Dueling views on the outlook for inflation and U.S. monetary policy by two top Federal Reserve officials on Friday underscored divisions at the central bank as it nears the end of a controversial stimulus program.
In comments that reflect the majority view at the Fed — including Chairman Ben Bernanke — Atlanta Fed President Dennis Lockhart said it was unlikely that recent spikes in commodity costs will lead to runaway increases in prices.
“With longer-term inflation expectations remaining stable — and predicting that commodity price growth will stabilize — my view is that current monetary policy is appropriate,” Lockhart told the Knoxville Economics Club in Tennessee.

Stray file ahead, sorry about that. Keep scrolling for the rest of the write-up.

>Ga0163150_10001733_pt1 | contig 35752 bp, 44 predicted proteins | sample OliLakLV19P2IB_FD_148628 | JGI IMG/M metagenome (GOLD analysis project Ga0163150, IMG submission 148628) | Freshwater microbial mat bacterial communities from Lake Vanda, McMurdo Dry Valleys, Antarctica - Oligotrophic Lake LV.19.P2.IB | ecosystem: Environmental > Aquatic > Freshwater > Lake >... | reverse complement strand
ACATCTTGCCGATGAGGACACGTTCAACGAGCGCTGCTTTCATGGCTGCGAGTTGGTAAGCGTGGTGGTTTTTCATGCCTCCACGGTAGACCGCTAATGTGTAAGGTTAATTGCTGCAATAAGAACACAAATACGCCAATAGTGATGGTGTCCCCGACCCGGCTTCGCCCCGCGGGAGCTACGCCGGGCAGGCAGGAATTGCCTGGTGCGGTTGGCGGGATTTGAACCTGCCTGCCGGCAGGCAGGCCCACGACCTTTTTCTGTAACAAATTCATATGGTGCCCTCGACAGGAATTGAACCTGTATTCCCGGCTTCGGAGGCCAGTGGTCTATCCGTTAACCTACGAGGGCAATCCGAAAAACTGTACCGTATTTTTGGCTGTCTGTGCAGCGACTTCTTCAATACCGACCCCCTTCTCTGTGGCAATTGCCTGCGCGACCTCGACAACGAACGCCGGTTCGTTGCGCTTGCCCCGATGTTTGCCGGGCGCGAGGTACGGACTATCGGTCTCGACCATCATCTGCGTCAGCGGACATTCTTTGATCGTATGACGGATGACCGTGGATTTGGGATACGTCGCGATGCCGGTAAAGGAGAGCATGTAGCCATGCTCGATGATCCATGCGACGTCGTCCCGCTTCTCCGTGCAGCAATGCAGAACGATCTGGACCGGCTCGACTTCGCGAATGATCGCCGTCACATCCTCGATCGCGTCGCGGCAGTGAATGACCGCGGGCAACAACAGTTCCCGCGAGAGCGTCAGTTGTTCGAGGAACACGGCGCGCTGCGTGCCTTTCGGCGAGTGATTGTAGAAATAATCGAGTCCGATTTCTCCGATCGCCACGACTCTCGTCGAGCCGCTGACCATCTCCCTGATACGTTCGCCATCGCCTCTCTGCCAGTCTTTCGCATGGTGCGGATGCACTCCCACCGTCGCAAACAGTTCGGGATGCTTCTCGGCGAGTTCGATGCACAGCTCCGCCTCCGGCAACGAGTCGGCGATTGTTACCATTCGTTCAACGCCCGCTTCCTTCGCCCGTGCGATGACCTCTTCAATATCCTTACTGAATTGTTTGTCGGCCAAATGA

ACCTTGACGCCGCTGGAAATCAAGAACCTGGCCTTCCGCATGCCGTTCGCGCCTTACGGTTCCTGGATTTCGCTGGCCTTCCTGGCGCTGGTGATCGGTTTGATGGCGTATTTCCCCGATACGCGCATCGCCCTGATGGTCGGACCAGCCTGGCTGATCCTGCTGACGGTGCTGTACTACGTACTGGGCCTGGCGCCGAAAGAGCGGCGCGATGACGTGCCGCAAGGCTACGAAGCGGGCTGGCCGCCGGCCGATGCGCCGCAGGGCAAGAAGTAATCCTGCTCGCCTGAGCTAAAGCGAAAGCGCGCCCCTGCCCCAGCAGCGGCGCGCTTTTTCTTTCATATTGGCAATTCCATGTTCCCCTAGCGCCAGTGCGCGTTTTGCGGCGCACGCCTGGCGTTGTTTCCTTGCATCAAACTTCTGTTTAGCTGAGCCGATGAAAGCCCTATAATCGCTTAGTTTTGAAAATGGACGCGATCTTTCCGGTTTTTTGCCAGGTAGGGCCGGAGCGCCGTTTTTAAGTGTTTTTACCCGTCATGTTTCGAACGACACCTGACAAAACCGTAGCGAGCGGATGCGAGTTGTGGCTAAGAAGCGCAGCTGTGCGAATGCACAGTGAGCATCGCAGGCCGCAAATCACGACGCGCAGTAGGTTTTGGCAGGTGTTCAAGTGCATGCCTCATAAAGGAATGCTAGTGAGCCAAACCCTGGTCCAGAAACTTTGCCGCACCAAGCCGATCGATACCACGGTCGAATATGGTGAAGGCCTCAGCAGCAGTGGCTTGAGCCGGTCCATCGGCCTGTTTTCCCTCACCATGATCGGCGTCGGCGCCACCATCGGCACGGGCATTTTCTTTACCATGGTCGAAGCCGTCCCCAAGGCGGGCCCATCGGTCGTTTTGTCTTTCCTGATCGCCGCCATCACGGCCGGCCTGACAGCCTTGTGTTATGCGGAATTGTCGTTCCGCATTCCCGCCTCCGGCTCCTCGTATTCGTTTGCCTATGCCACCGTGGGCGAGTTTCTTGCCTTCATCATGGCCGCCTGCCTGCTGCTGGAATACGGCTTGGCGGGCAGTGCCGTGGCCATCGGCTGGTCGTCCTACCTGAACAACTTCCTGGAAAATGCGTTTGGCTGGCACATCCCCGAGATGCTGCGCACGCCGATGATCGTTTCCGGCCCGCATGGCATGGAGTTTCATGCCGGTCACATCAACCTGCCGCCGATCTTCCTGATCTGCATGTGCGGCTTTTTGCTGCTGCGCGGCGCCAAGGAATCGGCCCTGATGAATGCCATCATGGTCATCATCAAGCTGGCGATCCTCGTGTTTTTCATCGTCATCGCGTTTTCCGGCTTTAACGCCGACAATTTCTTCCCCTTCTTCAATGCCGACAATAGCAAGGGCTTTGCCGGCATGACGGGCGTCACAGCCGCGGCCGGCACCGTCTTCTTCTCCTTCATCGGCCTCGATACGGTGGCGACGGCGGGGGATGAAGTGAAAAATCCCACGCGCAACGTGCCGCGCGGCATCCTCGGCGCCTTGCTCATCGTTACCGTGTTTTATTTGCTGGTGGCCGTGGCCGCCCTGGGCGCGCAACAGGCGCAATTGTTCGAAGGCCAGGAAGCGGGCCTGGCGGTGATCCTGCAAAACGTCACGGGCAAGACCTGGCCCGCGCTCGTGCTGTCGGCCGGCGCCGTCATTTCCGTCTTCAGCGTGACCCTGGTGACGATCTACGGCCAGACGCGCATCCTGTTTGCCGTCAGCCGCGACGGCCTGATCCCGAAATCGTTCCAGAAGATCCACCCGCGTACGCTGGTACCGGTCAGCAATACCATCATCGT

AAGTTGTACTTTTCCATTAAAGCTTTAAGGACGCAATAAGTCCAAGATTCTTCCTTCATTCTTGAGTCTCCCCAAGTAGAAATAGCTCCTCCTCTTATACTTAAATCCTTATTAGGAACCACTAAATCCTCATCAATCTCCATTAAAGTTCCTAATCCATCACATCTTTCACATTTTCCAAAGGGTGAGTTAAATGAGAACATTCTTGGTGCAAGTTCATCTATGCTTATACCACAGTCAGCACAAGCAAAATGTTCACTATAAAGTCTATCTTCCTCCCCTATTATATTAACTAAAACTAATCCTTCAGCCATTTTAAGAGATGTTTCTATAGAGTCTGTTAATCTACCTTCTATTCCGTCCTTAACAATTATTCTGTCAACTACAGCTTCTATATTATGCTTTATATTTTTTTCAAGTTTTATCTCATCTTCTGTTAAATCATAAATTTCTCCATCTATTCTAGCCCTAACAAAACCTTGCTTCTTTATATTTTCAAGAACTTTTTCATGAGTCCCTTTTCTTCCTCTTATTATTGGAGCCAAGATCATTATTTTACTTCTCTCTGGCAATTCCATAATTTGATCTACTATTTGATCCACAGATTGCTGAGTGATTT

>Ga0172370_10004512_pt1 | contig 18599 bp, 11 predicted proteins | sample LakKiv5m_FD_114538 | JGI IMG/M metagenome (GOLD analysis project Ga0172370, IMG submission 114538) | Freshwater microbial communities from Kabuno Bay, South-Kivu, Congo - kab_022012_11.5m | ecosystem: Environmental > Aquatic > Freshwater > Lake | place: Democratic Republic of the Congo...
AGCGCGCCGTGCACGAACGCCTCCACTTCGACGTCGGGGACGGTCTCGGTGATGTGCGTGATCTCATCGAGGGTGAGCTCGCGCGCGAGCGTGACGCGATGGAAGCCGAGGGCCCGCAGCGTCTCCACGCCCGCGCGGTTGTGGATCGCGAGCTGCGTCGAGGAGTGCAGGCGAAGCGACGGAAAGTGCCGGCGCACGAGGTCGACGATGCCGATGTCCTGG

Richard Fisher, president of the Dallas Fed and a self-proclaimed inflation hawk, took a divergent view, saying that prolonged easy monetary policy could compound what might otherwise be transitory inflationary pressures.
Warning of “unpleasant” U.S. inflation data ahead, Fisher called on the U.S. central bank to stop “spiking the punch bowl” with more accommodative policy and said the Fed may even need to end its $600 billion bond-buying program early.
“No amount of further accommodation by the Fed would be wise,” he told the Society of American Business Editors and Writers in Dallas. “Indeed, it may well be that we should consider curtailing what remains of QE2,” he said, referring to the Fed’s second round of quantitative easing, which is slated to end in June.
The prices of oil and other commodities have spiked, sparking inflation fears, hit by both strong demand from rapidly growing emerging economies and fears of supply disruptions amid a wave of pro-democracy protests in the Middle East and North Africa.